We've had several posts the past month about the importance of coaches being continual learners. Last night I ran across the article from the New York Times in 2006 written by Judy Batista on how Bill Belichick as driven to learn more and more regardless of his accomplishments...these are just a few of the excerpts from the article:
But even as Belichick flourishes at the highest level of his profession, he is engaged in the equivalent of a postgraduate education program, an independent study tour that has taken him from Annapolis, Md., to Gainesville, Fla., from a cot in Ted Marchibroda's hotel room to Jimmy Johnson's boat.
At each stop, usually in the off-season and sometimes involving intensive film study, Belichick has picked the brain of his host, gleaning bits of wisdom about everything from Navy's run offense to Johnson's philosophies on drafting and contract negotiations.
Such sessions are common among college coaches, who freely share information about their schemes with coaches whose teams are not on their schedule.
Bear Bryant, the legendary Alabama coach, went to Texas one spring to study the wishbone. Current college coaches frequently visit Virginia Tech to learn some of Frank Beamer's special-teams techniques. But Belichick's forays are unusual in the N.F.L.; limited time in the off-season and heightened paranoia result in most coaches avoiding anything more than the most informal sharing of information.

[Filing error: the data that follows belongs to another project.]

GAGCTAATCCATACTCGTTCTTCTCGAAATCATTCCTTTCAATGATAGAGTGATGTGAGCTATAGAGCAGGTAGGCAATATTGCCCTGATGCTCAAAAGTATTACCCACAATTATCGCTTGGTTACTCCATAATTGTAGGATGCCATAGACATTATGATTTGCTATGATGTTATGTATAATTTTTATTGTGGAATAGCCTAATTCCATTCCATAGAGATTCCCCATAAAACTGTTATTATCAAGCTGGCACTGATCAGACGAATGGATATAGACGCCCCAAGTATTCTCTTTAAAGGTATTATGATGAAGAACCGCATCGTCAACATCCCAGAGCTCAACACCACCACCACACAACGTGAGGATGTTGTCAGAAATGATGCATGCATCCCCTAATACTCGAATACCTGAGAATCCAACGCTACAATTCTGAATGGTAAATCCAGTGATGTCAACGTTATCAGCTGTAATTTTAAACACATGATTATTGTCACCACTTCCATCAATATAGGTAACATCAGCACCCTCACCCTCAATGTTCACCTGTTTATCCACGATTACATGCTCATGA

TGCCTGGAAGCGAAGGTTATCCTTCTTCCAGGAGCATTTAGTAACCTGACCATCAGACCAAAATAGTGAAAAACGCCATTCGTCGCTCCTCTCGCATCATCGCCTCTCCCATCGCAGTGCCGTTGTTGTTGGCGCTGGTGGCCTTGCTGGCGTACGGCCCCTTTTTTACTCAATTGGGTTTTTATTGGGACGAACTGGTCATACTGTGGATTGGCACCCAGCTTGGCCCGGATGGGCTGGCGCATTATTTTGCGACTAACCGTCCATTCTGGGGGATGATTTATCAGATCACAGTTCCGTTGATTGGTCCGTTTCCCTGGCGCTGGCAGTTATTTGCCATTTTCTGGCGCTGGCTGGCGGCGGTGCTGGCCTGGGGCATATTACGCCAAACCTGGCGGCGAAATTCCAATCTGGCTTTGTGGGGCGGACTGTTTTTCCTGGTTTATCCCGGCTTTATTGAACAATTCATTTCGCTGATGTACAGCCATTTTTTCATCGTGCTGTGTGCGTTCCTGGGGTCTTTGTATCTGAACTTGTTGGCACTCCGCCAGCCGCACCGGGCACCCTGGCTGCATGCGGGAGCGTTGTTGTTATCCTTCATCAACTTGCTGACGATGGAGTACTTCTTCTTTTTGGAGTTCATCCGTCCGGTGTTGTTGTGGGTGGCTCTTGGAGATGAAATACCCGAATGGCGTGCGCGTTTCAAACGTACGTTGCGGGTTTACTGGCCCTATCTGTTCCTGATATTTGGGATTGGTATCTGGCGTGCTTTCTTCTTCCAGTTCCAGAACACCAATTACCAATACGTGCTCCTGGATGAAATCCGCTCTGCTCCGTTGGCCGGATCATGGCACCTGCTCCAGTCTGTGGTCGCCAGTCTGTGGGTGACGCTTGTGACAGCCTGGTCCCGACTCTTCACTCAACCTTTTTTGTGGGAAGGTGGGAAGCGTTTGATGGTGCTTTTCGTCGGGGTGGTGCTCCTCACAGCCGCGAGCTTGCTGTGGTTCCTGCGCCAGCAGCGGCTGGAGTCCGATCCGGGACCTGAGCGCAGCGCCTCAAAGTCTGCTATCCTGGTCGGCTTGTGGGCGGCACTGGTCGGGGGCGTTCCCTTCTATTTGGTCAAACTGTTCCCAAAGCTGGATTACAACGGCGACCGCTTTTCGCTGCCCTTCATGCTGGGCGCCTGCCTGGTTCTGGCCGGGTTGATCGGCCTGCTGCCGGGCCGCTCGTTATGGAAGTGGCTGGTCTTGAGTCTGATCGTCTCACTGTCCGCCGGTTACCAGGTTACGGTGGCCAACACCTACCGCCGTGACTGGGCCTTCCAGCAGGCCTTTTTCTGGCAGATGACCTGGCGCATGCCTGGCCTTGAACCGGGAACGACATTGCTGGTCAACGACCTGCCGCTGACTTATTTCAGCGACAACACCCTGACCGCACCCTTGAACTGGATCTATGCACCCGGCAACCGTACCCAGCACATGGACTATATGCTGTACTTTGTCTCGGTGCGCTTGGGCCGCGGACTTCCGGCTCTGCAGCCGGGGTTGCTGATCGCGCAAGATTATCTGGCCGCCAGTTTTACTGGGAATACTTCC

"He's a perfect example of what we've let slip away in the image of a coach - the job is a teaching job," said Giants General Manager Ernie Accorsi, who was the general manager of the Cleveland Browns when Belichick became the head coach there in 1991. "Bill certainly has a great deal of self-confidence, but he's got the humility to know that he can always learn from somebody that's successful. To me, the smarter you are, the more you want to learn."
It's just an exchange of information with somebody that you have common ground with," Belichick said in an interview during training camp. "You talk about things that are successful, and sometimes that has an application to what you're doing."
When Belichick took his first job as a head coach in Cleveland, he made an unusual request when he and his staff members went to the scouting combine in Indianapolis. Each assistant was assigned three other teams; they were to ask members of those coaching staffs what their practice routines were. The point was to see if anybody else had good ideas about how to run practices.
Another summer, Belichick put a pile of books on a table in a meeting room. Each book had something to do with sports or great athletes. Belichick and his father have enormous libraries of football and sports books, about 500 volumes each, some historical, some technical. He assigned two books to each of his coaches, and when they returned to work for the start of training camp, he asked them what they had gotten out of their summer reading. Book reports for the shoulder-pad set.
"He said, 'I think you can learn from others,' " said Pat Hill, who was a member of Belichick's staff in Cleveland. He is now in his ninth season as head coach at Fresno State.
He added: "Bill is a very good listener. He wanted your opinions. He didn't want yes guys. There's a big difference between listening for what you want to hear and listening to learn. When he listens, he has a reason for the questions."
Perhaps that explains what Belichick and his quarterbacks coach, Josh McDaniels, were doing in Gainesville during the off-season. Belichick met with Florida Coach Urban Meyer while scouting his players, and they spoke about Meyer's spread-option offense. It was highly successful in Meyer's two seasons at Utah and is all the rage in college football.